The Youth Mentoring Network


Core programme elements

Orientation and Training

Before commencing a mentoring relationship, prospective mentors, mentees and their parents/caregivers will need training in the basic knowledge, attitudes and skills required to build a safe and effective relationship.

For mentors, the initial orientation and training session may form part of the safety checking and selection process. This allows potential mentors an opportunity to learn more about the programme, what is expected of mentors, and help them make an informed decision about whether or not to proceed with their application. This initial training also provides an opportunity for programme staff to observe and learn more about potential mentors to determine their suitability.

For mentees, the orientation session gives the young person an opportunity to learn more about the programme and what will be expected of them in the relationship. It should outline their roles and responsibilities in language that is appropriate for their age. This knowledge can contribute significantly to the success of the relationship and empower the young person to feel this relationship is equal, rather than just another adult entering their life telling them what to do.

Parental support of the mentoring relationship can greatly increase the likelihood of success and positive outcomes for the young person (Taylor & Porcellini, 2014).

A clear understanding of everyone’s role can help reduce anxiety regarding what things are appropriate and not appropriate for each party to do in the mentoring relationship.

Activities include:

  • Mentor orientation and training
  • Mentee orientation and training
  • Guidance for parents/caregivers
  • Post-match training
  • Programme staff training

Refer to Section 5.3 of the Guide: NZYMN Effective Practice Guide_Orientation and Training

You may also find this checklist useful: NZYMN Effective and Safe Practice in Youth Mentoring_Orientation and Training Checklist 

Further advice

Initial training

Orientation of volunteer adult mentors could take place in different ways e.g., with a group of potential mentors, or as part of a face-to-face interview. Whichever method is used, it must take place prior to the completion of the written application forms.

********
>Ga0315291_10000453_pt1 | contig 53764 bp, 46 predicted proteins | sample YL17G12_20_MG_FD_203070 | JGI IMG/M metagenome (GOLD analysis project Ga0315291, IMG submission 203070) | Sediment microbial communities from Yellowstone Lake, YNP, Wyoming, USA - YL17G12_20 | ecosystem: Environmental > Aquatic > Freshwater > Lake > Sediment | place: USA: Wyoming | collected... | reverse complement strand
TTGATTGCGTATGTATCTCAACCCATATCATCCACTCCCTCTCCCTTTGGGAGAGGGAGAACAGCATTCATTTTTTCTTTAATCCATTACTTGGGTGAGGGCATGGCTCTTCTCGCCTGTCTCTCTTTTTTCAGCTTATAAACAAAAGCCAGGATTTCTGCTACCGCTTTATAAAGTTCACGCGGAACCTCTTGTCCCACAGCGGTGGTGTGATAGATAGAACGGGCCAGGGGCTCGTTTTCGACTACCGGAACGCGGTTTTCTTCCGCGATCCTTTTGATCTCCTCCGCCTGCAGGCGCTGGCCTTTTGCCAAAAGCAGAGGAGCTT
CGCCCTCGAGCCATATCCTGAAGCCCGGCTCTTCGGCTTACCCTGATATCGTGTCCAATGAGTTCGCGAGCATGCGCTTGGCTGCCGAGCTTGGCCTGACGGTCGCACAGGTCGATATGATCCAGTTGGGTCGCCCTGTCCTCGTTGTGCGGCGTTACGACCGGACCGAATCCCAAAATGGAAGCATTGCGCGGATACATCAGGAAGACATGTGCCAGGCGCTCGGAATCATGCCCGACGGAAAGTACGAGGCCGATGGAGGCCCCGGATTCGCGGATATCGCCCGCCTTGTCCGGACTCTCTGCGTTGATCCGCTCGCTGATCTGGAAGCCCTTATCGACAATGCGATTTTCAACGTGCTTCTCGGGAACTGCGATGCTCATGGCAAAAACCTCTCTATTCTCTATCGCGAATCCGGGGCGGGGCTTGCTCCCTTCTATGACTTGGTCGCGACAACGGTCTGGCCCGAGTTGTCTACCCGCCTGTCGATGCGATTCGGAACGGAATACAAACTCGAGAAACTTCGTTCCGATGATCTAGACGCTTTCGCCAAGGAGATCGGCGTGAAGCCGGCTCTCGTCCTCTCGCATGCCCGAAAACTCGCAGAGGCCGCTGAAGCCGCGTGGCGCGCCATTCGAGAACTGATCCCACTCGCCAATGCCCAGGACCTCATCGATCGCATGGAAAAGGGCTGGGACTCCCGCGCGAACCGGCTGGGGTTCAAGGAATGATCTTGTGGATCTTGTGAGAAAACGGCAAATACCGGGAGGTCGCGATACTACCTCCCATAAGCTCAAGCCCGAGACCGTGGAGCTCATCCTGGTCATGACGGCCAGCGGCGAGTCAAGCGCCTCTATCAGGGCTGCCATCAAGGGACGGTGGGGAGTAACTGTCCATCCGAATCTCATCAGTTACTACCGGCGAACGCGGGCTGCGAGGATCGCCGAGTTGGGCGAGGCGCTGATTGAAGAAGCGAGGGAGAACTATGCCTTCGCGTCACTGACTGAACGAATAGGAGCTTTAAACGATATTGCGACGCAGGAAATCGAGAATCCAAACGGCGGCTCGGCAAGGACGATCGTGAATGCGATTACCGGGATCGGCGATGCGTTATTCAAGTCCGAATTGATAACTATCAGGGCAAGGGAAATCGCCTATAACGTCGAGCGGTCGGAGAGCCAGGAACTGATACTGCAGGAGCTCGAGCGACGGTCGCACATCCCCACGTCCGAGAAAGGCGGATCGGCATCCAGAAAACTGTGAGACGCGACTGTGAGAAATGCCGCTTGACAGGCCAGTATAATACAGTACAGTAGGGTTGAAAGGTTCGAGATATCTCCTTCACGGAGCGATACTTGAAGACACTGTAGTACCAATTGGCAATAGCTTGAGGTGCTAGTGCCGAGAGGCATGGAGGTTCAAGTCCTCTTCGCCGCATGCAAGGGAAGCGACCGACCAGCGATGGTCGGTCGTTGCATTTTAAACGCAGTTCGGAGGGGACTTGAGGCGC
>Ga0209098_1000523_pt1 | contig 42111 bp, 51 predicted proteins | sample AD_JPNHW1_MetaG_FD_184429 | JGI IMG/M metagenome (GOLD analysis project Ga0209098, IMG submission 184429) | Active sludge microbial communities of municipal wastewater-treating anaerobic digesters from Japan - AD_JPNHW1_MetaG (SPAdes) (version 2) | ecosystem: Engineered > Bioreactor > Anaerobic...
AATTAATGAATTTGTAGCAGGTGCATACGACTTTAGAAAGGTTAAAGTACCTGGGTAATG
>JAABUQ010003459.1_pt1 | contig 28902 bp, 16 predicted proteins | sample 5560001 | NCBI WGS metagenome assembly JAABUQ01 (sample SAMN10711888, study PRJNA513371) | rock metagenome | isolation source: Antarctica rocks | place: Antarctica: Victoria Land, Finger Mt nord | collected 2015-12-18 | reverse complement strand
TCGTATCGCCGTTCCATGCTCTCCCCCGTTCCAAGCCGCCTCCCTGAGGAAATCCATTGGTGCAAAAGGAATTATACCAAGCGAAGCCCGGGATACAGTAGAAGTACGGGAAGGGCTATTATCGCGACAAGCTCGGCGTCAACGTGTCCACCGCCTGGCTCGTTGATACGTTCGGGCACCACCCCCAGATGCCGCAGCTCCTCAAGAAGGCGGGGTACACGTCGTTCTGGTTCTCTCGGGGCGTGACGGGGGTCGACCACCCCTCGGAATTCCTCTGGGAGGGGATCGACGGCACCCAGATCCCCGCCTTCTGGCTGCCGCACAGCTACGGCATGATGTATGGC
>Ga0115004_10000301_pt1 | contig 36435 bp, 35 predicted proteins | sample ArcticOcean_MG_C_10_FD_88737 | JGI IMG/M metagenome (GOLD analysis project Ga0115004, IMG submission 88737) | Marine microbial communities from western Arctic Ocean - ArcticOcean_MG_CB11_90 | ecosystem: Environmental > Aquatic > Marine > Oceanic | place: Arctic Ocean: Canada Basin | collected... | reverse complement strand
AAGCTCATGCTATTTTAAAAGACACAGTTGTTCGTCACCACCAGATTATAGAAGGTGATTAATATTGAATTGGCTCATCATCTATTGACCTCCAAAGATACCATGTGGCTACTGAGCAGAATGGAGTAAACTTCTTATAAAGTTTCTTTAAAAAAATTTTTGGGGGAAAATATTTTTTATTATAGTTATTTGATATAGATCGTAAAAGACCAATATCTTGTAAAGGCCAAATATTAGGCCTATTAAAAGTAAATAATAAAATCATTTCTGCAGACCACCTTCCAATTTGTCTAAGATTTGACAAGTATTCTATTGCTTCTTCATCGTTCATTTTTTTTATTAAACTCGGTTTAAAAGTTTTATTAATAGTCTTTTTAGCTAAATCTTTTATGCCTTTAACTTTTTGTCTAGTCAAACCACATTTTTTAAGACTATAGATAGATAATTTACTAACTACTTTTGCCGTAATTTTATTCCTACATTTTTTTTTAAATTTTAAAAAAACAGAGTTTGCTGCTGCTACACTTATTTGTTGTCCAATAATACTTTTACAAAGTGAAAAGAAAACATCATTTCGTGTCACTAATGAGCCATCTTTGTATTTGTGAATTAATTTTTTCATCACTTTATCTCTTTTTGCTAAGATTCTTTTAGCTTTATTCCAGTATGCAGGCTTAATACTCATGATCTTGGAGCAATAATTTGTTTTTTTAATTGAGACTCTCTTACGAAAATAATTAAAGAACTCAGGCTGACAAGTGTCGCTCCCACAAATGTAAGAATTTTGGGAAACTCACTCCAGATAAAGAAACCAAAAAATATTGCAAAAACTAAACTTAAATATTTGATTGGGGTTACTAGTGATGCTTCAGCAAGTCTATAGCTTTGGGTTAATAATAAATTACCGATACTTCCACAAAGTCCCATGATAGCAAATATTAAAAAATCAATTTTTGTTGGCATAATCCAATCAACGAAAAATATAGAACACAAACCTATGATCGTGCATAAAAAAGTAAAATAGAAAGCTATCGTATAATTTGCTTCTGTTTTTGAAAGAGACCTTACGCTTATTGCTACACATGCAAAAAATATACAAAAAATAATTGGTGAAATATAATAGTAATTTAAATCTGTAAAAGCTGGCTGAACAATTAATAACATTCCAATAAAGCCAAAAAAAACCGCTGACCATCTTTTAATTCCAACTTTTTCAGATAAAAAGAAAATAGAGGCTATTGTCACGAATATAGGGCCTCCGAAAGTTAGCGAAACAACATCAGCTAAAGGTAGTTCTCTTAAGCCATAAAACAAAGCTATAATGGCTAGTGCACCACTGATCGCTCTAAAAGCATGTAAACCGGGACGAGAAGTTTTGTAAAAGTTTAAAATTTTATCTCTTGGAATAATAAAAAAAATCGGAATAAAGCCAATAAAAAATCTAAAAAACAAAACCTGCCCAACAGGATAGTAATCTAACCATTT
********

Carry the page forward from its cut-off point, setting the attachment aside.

Generally the orientation process provides an opportunity for volunteers to:

  • Gain an overview of the mentoring programme and how it operates
  • Understand their roles and responsibilities
  • Hear about the mentor training programme and attendance requirements
  • Understand the level of commitment expected (time to meet with mentees; things to do; how often they will meet; ongoing training and supervision policies and procedures)
  • Become familiar with programme procedures such as the screening process
  • Hear about any benefits and rewards for mentors, reimbursements etc.
  • Ask any other questions or discuss any concerns they might have about the mentor programme

Ongoing training

Effective youth mentoring programmes are encouraged to offer ongoing structured training programme for mentors, young people and caregivers/parents (where applicable). This training could include:

  • A general discussion about how to handle a variety of situations that might occur during the mentoring journey
  • Ideas and strategies on how to build a meaningful mentoring relationship.

The best preparation of volunteer adult mentors for the mentoring journey is the provision of a thorough training programme prior to the match. Mentor training programmes will be designed to meet the specific requirements of the particular youth mentoring programme being offered. When training is part of the screening process, programme staff have the opportunity to learn more about potential mentors.

Where mentors are mentoring high risk young people with anti-social behaviour tendencies, the training is likely to be longer and more in-depth.

Some important topics effective mentor training programmes should cover might include:

  • Becoming a mentor - qualities of effective mentors; mentoring different age groups; confidentiality issues; establishing boundaries and ground rules; different stages in a mentoring relationship; clarifying the role of the mentor in a particular programme
  • Goal setting and effective management of time skills - realistic goal setting skills aimed at encouraging a young person to reach his or her potential, educational or career goals
  • Strategies to build a young person's self-efficacy and self-confidence; resiliency - identifying a young person's strengths
  • Effective communication strategies
  • Effective management of conflicts
  • Diversity training - preparing mentors for cross-cultural relationships; mentoring young people from high risk environments; valuing diversity and being sensitive to different cultures and faiths
  • Gaining ideas on what to do with mentees during the mentoring journey e.g., the development of life skills; doing fun activities together; working with a mentee's family (whanau); linking mentees to other support groups and agencies within the community
  • Discussing mentoring with past and present mentors and mentees

The ongoing training of mentors is regarded as key to the development of effective mentoring relationships.